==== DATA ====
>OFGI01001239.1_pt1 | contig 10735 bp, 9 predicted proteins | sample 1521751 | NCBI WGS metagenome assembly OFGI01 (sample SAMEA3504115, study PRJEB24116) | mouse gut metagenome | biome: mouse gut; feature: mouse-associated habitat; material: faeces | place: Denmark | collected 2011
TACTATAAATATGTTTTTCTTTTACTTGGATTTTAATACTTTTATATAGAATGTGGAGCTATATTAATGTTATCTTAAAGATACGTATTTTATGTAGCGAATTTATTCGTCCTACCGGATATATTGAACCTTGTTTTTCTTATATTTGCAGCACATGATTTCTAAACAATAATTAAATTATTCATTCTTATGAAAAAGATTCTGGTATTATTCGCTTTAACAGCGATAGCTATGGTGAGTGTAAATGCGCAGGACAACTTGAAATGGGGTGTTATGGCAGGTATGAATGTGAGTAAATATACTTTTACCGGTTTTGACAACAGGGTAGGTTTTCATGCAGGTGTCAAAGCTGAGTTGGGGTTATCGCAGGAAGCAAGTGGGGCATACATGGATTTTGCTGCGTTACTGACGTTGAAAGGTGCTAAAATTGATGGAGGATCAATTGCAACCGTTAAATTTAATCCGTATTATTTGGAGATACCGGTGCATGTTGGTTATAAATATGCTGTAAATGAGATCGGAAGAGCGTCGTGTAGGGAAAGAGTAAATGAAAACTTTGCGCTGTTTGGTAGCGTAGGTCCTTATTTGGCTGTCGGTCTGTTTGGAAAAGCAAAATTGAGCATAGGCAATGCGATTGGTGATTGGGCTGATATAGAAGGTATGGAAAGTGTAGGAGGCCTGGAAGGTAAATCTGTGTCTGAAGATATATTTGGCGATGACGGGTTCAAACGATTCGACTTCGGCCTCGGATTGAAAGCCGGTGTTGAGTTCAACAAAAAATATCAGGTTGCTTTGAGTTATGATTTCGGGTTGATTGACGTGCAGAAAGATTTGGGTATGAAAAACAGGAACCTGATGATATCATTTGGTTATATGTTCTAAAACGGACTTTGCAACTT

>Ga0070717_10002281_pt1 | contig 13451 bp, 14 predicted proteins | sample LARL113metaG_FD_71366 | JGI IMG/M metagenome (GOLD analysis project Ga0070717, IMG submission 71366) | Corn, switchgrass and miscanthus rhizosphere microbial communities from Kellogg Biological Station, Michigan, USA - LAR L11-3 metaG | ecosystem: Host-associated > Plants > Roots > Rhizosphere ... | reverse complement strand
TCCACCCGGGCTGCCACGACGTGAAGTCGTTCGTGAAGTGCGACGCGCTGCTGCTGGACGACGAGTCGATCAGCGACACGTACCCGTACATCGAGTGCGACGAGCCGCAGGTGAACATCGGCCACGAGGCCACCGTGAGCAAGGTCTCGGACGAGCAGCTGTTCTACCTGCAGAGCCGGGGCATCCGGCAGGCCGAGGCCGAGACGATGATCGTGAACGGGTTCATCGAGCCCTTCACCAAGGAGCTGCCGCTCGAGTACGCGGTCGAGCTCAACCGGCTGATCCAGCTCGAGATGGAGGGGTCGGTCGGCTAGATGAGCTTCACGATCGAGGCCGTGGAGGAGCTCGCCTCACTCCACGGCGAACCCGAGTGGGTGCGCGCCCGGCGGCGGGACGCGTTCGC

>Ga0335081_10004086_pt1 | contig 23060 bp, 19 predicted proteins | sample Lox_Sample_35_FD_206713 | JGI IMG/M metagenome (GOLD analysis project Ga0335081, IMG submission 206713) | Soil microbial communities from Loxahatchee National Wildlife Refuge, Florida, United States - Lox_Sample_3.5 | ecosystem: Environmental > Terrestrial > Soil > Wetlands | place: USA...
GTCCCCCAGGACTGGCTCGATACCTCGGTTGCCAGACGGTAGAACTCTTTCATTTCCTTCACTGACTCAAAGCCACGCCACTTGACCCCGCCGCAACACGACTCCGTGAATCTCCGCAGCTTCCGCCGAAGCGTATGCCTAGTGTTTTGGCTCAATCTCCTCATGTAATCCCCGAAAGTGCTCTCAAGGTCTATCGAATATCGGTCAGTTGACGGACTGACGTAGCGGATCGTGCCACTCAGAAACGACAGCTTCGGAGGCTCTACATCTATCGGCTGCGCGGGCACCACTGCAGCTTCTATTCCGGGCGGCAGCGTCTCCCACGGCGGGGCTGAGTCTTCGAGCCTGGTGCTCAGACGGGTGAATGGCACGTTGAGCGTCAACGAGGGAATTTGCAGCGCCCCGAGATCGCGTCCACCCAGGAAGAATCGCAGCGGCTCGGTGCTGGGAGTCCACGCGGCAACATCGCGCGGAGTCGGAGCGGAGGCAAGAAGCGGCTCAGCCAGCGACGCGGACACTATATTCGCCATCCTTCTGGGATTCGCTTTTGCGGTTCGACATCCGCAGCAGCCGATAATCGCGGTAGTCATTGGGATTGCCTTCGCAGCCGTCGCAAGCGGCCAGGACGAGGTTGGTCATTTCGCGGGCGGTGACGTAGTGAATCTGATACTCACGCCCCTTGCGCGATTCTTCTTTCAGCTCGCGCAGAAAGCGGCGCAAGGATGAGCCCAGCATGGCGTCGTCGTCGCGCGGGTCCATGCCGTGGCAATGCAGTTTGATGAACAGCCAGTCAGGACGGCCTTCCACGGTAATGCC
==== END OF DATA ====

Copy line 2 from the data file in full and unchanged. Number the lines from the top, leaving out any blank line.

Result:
TACTATAAATATGTTTTTCTTTTACTTGGATTTTAATACTTTTATATAGAATGTGGAGCTATATTAATGTTATCTTAAAGATACGTATTTTATGTAGCGAATTTATTCGTCCTACCGGATATATTGAACCTTGTTTTTCTTATATTTGCAGCACATGATTTCTAAACAATAATTAAATTATTCATTCTTATGAAAAAGATTCTGGTATTATTCGCTTTAACAGCGATAGCTATGGTGAGTGTAAATGCGCAGGACAACTTGAAATGGGGTGTTATGGCAGGTATGAATGTGAGTAAATATACTTTTACCGGTTTTGACAACAGGGTAGGTTTTCATGCAGGTGTCAAAGCTGAGTTGGGGTTATCGCAGGAAGCAAGTGGGGCATACATGGATTTTGCTGCGTTACTGACGTTGAAAGGTGCTAAAATTGATGGAGGATCAATTGCAACCGTTAAATTTAATCCGTATTATTTGGAGATACCGGTGCATGTTGGTTATAAATATGCTGTAAATGAGATCGGAAGAGCGTCGTGTAGGGAAAGAGTAAATGAAAACTTTGCGCTGTTTGGTAGCGTAGGTCCTTATTTGGCTGTCGGTCTGTTTGGAAAAGCAAAATTGAGCATAGGCAATGCGATTGGTGATTGGGCTGATATAGAAGGTATGGAAAGTGTAGGAGGCCTGGAAGGTAAATCTGTGTCTGAAGATATATTTGGCGATGACGGGTTCAAACGATTCGACTTCGGCCTCGGATTGAAAGCCGGTGTTGAGTTCAACAAAAAATATCAGGTTGCTTTGAGTTATGATTTCGGGTTGATTGACGTGCAGAAAGATTTGGGTATGAAAAACAGGAACCTGATGATATCATTTGGTTATATGTTCTAAAACGGACTTTGCAACTT